6. BOM Cost Analysis: At this stage, hardware engineer has completed the schematic and now knows which all components are used in the hardware, so bill of material cost is calculated to review if the cost of the hardware is as per expectation or any modifications are required to adjust the BOM cost. This is an important step before building hardware design further. Many a times availability issues crop us during this exercise and helps engineer to take a decision to use alternate part.
  7. Compliance consideration: EMI EMC, Environmental considerations are reviewed in this stage and if any improvements required in the schematic, are done accordingly.
  8. Test Procedure: At this stage, engineering team defines what all tests need to be carried out to validate the hardware in the validation stage / production sage and what all instruments will be required and how the whole testing will look like. This should be done before designing the PCB so that if any extra test points or connectors are required, can be made available. Many a times at the stage engineers while discussion come to a conclusion to change the position of certain connectors so that automatic Jigs can be used efficiently without wasting much time in loading / unloading of the PCB.
  9. PCB Design: At this stage hardware engineer designs the PCB which includes PCB footprint creation, components placement, creating the DRC and routing the PCB.
  10. 3D Model / Mechanical Review: After PCB design is complete, the 3D model is generated and a review is done from mechanical fitment point of view. This stage allows the team to check if hardware fits well in the enclosure. If accessibility is there for assembly, testing, repair and will user be getting good access to different interface. This might influence PCB design changes many a times.
  11. Generate Manufacturing Files: Once the mechanical review is done and design gets approved. Manufacturing files are generate to be sent to vendors for PCB manufacturing nd PCB component assembly. The main files which are generated are the following:
    • Gerber Files (PCB layers)
    • Drill Files (Drill information)
    • Pick and Place File
    • Bill Of Material (Components Part number, Designators, quantity)
    • Assembly Drawing
    • PCB stack-up details
    • Any PCB Fab instructions, if required
    • Any PCB assembly instructions, if required
  12. Send Files to Vendor for PCB, PCBA: Once manufacturing files are ready, these are send to the vendor for Prototype version 1 manufacturing. This stage generally take 3-4 weeks of time. During this time, team will setup the hardware testing jig (manual or automatic), take support from firmware team to develop the basic test firmware which will be used for the testing of the hardware prototype.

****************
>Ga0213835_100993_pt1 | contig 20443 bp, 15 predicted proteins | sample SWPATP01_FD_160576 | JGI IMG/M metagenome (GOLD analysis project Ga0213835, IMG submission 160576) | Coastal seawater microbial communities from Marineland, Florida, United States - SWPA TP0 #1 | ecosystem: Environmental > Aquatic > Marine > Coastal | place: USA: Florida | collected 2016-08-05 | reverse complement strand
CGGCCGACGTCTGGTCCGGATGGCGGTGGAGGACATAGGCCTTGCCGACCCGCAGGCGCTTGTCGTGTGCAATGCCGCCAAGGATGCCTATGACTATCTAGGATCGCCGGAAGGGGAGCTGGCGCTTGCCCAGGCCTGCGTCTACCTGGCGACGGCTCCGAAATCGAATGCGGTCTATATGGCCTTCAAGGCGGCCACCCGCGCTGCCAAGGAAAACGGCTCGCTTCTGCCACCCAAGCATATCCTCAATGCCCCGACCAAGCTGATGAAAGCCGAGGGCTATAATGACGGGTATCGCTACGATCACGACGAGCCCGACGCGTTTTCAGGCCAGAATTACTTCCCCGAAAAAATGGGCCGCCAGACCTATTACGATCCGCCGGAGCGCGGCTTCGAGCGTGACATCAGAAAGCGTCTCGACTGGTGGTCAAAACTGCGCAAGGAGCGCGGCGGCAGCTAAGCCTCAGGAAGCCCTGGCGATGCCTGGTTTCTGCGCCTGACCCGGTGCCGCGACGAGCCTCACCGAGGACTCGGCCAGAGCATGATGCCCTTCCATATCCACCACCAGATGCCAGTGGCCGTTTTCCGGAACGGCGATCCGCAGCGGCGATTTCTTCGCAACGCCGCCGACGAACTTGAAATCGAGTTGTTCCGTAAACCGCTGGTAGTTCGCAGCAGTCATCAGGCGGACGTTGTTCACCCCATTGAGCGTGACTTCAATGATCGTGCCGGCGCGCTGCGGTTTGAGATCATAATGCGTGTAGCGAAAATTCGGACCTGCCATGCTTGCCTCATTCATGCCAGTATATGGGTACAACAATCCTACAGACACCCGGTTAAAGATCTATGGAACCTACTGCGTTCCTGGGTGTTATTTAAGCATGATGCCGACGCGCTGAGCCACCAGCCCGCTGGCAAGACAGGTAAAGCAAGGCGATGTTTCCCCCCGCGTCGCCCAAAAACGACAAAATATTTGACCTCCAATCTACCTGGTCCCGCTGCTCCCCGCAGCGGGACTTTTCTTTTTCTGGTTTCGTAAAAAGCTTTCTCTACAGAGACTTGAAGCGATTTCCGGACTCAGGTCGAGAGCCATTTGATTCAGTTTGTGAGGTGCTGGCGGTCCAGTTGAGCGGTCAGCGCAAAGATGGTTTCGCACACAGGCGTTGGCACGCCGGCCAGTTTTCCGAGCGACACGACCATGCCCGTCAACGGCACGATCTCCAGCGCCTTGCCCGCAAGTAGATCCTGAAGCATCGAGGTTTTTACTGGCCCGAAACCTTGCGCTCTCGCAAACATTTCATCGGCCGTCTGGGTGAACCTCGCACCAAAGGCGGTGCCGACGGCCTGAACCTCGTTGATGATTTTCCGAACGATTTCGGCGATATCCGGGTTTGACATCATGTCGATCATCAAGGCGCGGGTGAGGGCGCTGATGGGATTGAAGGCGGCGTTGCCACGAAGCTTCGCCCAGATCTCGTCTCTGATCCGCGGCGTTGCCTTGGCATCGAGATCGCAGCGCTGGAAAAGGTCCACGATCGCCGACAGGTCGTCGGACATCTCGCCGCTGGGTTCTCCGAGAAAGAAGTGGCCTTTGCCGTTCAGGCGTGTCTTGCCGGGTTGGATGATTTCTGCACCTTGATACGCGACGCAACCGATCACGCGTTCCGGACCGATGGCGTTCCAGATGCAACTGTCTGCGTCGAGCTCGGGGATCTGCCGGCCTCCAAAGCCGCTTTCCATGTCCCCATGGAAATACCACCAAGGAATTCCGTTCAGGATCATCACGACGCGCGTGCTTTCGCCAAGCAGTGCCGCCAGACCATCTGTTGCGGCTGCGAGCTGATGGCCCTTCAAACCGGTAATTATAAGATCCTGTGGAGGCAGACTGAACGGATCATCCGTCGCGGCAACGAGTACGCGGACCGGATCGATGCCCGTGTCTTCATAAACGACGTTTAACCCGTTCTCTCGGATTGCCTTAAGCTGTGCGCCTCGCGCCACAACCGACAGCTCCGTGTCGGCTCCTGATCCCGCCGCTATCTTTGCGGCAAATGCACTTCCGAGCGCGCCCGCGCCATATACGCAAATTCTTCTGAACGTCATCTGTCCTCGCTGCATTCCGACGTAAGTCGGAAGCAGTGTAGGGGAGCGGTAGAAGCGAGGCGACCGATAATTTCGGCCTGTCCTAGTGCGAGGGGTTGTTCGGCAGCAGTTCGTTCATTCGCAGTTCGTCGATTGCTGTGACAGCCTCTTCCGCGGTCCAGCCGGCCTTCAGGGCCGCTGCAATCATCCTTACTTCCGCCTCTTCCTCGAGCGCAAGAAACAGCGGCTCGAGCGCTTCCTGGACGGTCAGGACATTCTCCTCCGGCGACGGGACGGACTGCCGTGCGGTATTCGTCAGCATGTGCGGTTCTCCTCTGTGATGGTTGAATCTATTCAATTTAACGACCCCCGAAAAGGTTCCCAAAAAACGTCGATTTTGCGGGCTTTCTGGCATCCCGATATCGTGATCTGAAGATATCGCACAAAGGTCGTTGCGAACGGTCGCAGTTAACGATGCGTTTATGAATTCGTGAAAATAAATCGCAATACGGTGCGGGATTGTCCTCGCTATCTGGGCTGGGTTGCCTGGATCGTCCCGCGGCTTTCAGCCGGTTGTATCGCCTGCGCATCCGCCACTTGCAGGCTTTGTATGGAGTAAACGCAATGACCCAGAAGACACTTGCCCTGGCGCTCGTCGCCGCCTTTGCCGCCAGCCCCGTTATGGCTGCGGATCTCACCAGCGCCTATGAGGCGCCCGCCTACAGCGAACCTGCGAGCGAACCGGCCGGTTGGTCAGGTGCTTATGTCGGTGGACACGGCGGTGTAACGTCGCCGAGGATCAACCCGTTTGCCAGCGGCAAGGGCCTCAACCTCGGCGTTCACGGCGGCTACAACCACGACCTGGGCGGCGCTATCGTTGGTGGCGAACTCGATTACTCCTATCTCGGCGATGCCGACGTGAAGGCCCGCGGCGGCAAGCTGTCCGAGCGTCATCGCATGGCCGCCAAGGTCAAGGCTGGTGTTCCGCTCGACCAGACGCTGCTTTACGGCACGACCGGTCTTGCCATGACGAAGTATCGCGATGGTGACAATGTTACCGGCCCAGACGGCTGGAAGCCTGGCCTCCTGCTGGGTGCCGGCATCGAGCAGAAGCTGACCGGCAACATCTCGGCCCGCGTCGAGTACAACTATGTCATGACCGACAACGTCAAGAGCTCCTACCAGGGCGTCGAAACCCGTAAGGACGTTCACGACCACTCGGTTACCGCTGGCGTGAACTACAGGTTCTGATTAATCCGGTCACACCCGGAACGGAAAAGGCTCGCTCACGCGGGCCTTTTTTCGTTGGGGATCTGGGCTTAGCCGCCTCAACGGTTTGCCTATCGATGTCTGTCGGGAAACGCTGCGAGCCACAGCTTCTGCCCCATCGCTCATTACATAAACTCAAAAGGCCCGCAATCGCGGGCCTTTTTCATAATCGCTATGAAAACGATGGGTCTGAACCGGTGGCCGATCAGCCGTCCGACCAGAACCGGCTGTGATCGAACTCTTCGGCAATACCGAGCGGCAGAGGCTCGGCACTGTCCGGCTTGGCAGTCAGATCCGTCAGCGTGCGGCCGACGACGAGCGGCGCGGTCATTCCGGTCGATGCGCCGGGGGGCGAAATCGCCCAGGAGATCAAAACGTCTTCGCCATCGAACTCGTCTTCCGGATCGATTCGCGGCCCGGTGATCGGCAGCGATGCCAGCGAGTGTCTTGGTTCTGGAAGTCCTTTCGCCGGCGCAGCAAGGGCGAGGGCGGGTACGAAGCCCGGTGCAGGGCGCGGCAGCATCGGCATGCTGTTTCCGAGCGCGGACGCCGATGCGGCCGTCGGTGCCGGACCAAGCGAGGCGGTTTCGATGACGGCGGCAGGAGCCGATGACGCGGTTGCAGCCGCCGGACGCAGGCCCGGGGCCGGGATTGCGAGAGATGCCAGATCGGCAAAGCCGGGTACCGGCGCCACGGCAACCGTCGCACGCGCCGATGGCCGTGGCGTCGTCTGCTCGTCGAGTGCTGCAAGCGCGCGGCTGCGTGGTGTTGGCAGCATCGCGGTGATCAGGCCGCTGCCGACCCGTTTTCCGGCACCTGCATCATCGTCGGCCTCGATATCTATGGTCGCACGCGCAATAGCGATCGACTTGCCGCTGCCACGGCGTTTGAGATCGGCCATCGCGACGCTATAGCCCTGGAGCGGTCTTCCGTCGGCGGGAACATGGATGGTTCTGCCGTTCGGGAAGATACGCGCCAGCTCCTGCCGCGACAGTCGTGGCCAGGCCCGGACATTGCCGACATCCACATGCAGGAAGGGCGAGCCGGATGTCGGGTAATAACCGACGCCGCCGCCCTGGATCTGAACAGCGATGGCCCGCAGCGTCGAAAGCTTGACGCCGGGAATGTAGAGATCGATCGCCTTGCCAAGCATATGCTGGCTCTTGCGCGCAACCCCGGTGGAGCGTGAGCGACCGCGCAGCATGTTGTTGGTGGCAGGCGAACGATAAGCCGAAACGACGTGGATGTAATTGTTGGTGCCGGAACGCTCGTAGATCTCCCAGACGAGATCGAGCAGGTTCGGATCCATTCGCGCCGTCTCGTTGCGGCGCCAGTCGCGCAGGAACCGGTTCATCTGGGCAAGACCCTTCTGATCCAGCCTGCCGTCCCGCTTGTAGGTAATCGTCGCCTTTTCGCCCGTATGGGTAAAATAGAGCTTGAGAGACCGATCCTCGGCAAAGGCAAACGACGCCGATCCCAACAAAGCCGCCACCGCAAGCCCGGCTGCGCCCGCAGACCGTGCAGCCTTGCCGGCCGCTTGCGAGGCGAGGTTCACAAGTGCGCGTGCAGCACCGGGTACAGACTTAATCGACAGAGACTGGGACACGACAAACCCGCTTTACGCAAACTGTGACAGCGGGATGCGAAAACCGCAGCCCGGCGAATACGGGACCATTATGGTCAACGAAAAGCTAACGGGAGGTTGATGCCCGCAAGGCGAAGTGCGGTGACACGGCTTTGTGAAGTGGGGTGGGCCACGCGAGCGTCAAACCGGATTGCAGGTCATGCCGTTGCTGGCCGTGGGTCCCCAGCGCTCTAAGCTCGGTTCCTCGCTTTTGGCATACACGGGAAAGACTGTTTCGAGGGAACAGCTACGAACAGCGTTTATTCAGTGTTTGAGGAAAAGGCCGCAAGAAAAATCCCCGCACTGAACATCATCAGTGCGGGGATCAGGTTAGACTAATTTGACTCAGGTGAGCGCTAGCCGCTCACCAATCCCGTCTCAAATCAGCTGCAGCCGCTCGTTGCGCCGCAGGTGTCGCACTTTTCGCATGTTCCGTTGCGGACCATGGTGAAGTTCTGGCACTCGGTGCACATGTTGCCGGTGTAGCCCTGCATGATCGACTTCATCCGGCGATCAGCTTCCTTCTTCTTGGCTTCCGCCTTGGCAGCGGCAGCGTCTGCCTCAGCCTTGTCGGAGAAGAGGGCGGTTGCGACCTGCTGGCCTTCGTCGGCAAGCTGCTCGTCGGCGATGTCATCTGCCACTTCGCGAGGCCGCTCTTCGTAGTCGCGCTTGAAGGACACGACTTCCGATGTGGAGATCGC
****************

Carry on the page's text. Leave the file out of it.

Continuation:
13. Board Bring Up/Testing/Debug: Once you get the PCB prototype version 1 from the vendor, you need to visually inspect it and check if everything is done as requested and then start testing the hardware block by block. Generally, Proto Version 1 boards are tested by powering one block at a time as there are chances some design issues are there, if we power full board, we may end up loosing the whole hardware. That’s why block wise power up of the circuit and testing is preferred. If any issues are found during testing, those are debugged and engineer will try to fix the issue with some workarounds like jumpers, using external components or hardware, etc. This stage may take several weeks like 3-4 weeks based on the complexity of the hardware for testing. This will ensure prototype version 1 works well and issues do not go to next prototype version.
  14. Review Points from Prototype Version 1: One the testing is completed, engineers know what all issue are there in the board, those are noted down and discussed with the team to take a decision which all need to fixed and which are not that important. Issues like extra label on board, repositioning of any connector for ease of testing etc. are also noted not just the design issue. The whole idea of this stage is to find all points(minor/major) which needs to be improved which will reduce the effort in testing, assembly, repair, etc. In many cases this stage also involves compliance testing in-house or in an external Lab.
  15. Delta Design changes for Prototype Version 2: After the review of prototype version 1 testing is done, design changes are implemented considering all the review points. This stage aims to make sure Prototype version 2 should not have any issue and should be good enough to go for initial 100-500 units pilot lot production which can be used for field trials. Changes may involved in Component changes, changes in Schematic, PCB. Design cycle repeats for prototype version 2 from point 5 to 13.
  16. Ready for Pilot: In 99% of the cases two iterations are good enough to produce a hardware which is ready to pilot lot production. But, if design is still not ready due to technical issues, it may need further iterations. Cycle repeats from 5 to 11 for each iteration.

Above details gives a good overview of what all happens in a typical embedded hardware development cycle, a lot more goes in the process which is not covered here for the sake of simplifying it and making it easy for everyone to understand at high level.

I hope you have understood the steps involved in hardware development of a product.

If you need help in embedded product development, I can help you with my design services.

If you have any feedback, you can share in the comments section or you can also contact me directly.

Read more interesting articles on Embedded Systems Design.


  1. Dear Pallav, very interesting article and a good starting point for embedded engineers. Just one point – normally I start with a Functional Requirement document that includes – functionalities as required by customer, device operating conditions, any certifications andEMI/EMC requirements. This way, right from the beginning, the designer takes care of everything that the device will face.